Haunting of Hill House Review

“Silence lay steadily against the wood and stone of Hill House.”

Although I have a bad history and a deep hatred for Halloween, I am happy that the holiday gives a little bit back to me in terms of its strong contributions to feeding my horror movie addiction. Typically, I am hard-pressed to get most of the residents of my own college house to sit down for a horror flick with me, but during the month of October, I can certainly count on this festive group of ladies to go full spooky. 

October is the perfect time for Netflix to drop its original series “The Haunting of Hill House,” loosely based on the 1959 Shirley Jackson novel. This Netlix original tells the story of the Crain family, Hugh, Olivia and their five children, Steven being the eldest followed by his sisters, Shirley, Theo and the little twins, Nellie and Luke.

The family moves into Hill House, location undisclosed, in order to perform renovations and resell it, so that the family can finally move into their forever house and will no longer have to move the children around. 

Unfortunately, tragedy and terror permeate their lives, which causes them to flee Hill House. The family is not yet brought back together until the suicide of their sister Nellie, when her husband drops dead from an aneurism a short eight months after their wedding day. Apparitions along with death, disease, pain, mental illness, addiction, disaster and divorce are just a few of the things that follow them throughout their adult lives, because of their connection with Hill House.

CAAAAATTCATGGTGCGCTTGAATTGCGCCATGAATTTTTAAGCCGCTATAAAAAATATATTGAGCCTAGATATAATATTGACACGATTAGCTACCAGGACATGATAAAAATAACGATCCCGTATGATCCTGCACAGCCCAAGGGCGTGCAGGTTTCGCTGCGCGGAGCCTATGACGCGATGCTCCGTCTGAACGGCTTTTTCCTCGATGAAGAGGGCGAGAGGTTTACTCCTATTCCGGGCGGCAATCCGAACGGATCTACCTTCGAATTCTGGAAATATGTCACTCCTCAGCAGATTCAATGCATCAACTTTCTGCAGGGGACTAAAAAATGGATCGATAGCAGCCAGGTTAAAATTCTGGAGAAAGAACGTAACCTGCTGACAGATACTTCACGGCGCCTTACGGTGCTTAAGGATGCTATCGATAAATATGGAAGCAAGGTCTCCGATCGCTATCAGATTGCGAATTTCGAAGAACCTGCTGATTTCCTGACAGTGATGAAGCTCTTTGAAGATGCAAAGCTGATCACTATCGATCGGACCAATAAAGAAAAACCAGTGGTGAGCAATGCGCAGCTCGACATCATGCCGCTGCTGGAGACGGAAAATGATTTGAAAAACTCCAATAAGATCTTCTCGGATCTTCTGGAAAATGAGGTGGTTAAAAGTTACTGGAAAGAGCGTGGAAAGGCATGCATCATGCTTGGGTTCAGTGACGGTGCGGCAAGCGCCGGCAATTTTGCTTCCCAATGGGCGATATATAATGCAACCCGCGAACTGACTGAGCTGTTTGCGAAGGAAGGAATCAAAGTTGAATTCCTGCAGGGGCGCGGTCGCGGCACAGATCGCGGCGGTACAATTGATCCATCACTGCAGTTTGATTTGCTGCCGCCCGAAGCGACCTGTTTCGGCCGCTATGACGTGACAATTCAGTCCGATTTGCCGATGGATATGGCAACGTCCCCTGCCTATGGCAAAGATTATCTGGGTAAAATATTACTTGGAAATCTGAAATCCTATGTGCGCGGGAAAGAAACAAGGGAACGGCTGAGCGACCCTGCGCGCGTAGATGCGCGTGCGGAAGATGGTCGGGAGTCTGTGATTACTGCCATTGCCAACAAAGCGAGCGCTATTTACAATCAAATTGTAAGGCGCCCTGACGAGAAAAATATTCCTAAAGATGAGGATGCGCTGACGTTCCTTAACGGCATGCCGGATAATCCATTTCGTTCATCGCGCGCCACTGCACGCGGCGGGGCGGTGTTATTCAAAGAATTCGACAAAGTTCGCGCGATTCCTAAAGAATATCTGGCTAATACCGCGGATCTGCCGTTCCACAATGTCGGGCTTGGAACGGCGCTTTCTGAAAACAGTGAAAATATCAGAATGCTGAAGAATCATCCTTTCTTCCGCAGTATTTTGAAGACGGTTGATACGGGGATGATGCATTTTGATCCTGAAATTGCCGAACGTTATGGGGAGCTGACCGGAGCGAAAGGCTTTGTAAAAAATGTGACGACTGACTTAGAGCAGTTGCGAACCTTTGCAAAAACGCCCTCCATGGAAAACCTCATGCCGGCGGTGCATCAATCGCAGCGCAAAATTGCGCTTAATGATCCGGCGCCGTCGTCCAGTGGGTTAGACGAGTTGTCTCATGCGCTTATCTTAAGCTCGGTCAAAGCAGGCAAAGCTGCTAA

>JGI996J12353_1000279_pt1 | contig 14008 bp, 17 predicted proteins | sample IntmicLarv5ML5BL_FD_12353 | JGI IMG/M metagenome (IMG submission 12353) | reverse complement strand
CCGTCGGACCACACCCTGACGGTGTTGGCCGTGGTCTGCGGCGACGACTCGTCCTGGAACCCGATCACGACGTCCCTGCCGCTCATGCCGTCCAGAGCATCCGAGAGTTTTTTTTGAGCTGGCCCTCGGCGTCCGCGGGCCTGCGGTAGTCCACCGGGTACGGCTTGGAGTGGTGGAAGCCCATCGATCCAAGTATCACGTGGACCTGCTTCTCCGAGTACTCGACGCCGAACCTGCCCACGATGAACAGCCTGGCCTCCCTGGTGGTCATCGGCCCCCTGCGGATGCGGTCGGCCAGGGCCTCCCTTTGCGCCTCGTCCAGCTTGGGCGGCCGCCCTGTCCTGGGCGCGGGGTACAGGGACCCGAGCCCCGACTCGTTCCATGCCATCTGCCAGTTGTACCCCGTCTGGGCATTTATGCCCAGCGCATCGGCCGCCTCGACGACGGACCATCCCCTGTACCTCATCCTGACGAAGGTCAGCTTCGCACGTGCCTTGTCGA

This show is beautifully done in every aspect —even the cinematography is filled with long scenes shot in circular motion with no cuts, adding to the intensity of the already fear-inducing plot.

Nothing in this show is done on accident; there are details and Easter eggs packed throughout all 10 episodes, each around an hour. This show is meant to be confusing in the way that they play with time, scattering the characters’ moments around them like confetti, and interlacing their horrifying paranormal encounters with the events in their psyches. 

It is meant to make the viewers feel as though they have not been paying proper attention, because every episode leaves you with a constant stream of questions that are to be answered in a future episode, which subsequently leaves you with more questions. 

“The Haunting of Hill House” relies on terror rather than horror, sprinkling ghostly figures around every scene, just to add to the chillingness that the screenplay itself provides. Viewers are meant to feel the fear of the children as they are haunted by the presences in the house as well as the real life pain of everything this family suffers through.

As the caretaker, Mrs. Dudley, so eloquently puts: “The world out there has teeth, and it is hungry and it is stupid and it eats and eats mindlessly.”

Each episode is packed with emotions from fear to pity to pain, as viewers watch the Crain family’s story unfold. Albeit, Halloween and spooky season have come and gone, there’s never a bad time of the year for a good scare and story.